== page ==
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Providing evidence to improve practice

Individual study: The Breco Bird Scarer aquatic scaring device proves ineffective as a waterbird deterrent during trials in the San Francisco Bay estuary, California, USA

Published source details

Whisson D.A. & Takekawa J.Y. (2000) Testing the effectiveness of an aquatic hazing device on waterbirds in the San Francisco Bay estuary of California. Waterbirds: The International Journal of Waterbird Biology, 23, 56-63


This study is summarised as evidence for the intervention(s) shown on the right. The icon shows which synopsis it is relevant to.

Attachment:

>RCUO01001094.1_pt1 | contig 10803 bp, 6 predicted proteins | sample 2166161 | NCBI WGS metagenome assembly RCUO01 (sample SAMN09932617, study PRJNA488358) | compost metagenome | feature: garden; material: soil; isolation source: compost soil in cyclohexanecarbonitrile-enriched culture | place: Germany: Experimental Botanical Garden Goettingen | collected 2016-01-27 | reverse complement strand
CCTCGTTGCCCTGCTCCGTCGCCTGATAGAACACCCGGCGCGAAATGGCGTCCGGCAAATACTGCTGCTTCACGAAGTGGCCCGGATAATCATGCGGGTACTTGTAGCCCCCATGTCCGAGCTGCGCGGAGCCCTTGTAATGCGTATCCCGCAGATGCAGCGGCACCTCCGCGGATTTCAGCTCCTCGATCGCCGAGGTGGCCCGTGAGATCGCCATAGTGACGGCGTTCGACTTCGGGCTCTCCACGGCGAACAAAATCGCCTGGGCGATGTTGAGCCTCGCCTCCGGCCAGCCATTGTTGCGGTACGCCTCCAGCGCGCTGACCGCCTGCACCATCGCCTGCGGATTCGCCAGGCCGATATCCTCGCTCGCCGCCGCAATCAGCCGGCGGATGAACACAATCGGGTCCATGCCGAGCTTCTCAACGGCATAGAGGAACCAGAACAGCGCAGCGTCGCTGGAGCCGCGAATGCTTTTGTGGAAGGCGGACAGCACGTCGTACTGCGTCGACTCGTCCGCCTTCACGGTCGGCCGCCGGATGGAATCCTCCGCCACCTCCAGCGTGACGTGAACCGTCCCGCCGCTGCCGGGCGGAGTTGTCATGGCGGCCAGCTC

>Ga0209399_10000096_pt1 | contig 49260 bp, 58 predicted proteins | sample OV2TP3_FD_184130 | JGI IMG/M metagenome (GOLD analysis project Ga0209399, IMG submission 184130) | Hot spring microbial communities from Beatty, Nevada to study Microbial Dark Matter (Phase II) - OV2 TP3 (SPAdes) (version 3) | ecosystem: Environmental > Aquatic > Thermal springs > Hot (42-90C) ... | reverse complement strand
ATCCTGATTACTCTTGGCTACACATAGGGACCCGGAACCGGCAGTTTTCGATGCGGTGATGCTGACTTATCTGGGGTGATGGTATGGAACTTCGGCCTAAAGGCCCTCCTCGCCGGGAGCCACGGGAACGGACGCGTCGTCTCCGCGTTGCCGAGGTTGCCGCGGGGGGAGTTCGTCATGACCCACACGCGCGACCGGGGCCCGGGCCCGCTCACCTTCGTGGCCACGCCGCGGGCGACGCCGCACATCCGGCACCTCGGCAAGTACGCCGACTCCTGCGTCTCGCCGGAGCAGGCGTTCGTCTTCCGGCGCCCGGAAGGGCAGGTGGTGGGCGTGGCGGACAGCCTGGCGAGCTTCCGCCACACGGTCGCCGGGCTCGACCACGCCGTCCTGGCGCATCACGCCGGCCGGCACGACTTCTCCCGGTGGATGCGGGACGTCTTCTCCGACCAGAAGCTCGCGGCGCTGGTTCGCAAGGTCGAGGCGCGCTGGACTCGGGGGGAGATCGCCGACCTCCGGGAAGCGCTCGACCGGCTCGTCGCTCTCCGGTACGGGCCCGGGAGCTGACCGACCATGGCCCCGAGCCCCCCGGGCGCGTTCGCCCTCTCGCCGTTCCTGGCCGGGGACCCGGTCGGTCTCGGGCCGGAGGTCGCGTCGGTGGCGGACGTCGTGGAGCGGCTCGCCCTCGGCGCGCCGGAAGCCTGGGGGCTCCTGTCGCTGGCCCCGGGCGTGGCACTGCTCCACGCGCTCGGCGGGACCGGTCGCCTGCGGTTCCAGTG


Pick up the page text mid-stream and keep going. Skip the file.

Use visual and acoustic ‘scarers’ to deter birds from landing on pools polluted by mining or sewage Bird Conservation

A replicated, controlled trial at two sites in San Francisco Bay, California (USA) found that the Breco Bird Scarer (an orange buoy designed to drift with an oil slick) did not alter waterbird behaviour when it was broadcasting sounds as opposed to non-broadcasting (Whisson & Takekawa 2000). The buoy broadcasts up to 30 different sounds at up to 130 dB at 1 m, at varying intervals (30 sec to 5 min, dependent on how programmed). Alternating 2-day treatment (device ‘on’) and control (‘off’) periods were conducted. No significant deterrent effect was noted on numbers of three common wintering duck species (greater and lesser scaup Aythya affinis and A. marila, surf scoter Melanitta perspicillata) and all other waterbirds.